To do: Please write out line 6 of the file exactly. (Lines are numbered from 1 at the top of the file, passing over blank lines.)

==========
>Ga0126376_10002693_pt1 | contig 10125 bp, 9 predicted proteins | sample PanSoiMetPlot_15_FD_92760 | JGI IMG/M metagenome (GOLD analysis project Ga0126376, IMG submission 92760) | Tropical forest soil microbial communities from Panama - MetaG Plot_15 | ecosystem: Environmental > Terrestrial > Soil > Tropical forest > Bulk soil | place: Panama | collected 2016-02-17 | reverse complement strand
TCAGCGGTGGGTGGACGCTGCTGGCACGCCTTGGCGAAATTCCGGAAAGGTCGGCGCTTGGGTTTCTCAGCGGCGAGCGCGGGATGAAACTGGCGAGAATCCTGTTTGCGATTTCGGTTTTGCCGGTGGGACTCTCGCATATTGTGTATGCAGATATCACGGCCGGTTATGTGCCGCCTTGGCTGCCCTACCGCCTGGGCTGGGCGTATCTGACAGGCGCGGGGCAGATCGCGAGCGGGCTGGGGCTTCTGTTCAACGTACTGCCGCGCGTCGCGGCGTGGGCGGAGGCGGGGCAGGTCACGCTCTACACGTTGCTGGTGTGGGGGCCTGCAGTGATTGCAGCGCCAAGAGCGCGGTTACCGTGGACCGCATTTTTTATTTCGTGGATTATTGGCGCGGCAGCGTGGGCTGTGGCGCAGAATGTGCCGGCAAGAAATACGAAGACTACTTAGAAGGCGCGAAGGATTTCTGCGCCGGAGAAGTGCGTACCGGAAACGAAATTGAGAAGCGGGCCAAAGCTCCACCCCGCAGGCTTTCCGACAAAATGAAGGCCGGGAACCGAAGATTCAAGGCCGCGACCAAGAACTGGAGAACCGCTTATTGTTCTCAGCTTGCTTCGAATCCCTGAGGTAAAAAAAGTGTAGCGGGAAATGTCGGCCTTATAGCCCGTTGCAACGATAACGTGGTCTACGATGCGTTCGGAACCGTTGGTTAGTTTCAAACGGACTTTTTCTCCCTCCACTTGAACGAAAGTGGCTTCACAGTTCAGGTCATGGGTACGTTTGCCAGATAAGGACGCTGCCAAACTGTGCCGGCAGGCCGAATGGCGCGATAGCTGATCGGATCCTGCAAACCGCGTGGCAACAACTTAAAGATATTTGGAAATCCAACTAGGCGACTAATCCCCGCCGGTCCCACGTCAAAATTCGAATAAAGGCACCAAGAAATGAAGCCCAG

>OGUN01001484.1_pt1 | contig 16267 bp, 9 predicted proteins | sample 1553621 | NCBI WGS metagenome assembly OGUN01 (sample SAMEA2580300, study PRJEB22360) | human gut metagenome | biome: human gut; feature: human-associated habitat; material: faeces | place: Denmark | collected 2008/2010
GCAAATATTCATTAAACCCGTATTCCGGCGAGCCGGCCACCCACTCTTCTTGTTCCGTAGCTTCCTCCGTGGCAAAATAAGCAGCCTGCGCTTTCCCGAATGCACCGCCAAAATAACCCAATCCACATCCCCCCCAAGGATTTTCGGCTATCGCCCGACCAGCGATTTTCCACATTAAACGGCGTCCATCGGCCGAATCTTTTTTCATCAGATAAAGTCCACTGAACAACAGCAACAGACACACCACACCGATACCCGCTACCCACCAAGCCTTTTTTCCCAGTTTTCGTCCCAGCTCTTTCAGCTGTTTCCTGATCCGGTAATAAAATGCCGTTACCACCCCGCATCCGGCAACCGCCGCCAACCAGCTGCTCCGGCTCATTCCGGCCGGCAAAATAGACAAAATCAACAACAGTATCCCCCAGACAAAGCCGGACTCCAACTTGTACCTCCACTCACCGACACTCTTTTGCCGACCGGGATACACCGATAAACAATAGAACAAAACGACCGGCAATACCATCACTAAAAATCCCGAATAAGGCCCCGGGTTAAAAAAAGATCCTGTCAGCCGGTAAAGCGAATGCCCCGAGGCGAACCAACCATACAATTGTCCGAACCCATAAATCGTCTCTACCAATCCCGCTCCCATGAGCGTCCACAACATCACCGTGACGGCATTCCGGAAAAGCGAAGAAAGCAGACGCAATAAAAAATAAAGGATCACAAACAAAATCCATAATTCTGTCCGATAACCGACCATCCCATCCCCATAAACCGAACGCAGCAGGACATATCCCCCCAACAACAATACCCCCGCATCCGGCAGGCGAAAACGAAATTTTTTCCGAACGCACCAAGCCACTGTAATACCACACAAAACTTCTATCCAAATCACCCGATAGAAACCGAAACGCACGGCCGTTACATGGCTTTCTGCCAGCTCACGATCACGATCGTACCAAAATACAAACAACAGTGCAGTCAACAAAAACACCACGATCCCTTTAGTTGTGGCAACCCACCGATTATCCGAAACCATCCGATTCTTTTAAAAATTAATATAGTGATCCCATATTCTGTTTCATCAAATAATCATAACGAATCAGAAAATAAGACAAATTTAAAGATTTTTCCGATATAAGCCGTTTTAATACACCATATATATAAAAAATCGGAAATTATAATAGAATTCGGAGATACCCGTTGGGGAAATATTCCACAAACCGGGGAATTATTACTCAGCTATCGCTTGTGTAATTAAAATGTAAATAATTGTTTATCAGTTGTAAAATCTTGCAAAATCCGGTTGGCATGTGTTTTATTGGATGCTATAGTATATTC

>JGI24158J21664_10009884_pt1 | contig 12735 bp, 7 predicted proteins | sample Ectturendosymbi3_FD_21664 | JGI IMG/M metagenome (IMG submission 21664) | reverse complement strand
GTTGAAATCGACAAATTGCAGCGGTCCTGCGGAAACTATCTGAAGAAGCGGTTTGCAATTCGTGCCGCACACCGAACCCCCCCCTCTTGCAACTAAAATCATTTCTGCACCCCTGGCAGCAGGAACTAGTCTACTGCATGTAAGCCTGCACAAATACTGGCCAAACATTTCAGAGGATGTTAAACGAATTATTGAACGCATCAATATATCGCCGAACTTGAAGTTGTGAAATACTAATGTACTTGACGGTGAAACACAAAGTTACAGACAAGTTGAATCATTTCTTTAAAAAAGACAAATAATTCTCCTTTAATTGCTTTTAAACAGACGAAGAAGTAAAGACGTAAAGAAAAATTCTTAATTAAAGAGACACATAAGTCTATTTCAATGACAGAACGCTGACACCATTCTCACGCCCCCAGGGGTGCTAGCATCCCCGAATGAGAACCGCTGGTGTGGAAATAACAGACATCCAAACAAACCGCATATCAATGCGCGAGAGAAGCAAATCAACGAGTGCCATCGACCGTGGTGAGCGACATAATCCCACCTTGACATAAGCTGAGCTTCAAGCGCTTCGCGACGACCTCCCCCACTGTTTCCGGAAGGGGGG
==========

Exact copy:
GTTGAAATCGACAAATTGCAGCGGTCCTGCGGAAACTATCTGAAGAAGCGGTTTGCAATTCGTGCCGCACACCGAACCCCCCCCTCTTGCAACTAAAATCATTTCTGCACCCCTGGCAGCAGGAACTAGTCTACTGCATGTAAGCCTGCACAAATACTGGCCAAACATTTCAGAGGATGTTAAACGAATTATTGAACGCATCAATATATCGCCGAACTTGAAGTTGTGAAATACTAATGTACTTGACGGTGAAACACAAAGTTACAGACAAGTTGAATCATTTCTTTAAAAAAGACAAATAATTCTCCTTTAATTGCTTTTAAACAGACGAAGAAGTAAAGACGTAAAGAAAAATTCTTAATTAAAGAGACACATAAGTCTATTTCAATGACAGAACGCTGACACCATTCTCACGCCCCCAGGGGTGCTAGCATCCCCGAATGAGAACCGCTGGTGTGGAAATAACAGACATCCAAACAAACCGCATATCAATGCGCGAGAGAAGCAAATCAACGAGTGCCATCGACCGTGGTGAGCGACATAATCCCACCTTGACATAAGCTGAGCTTCAAGCGCTTCGCGACGACCTCCCCCACTGTTTCCGGAAGGGGGG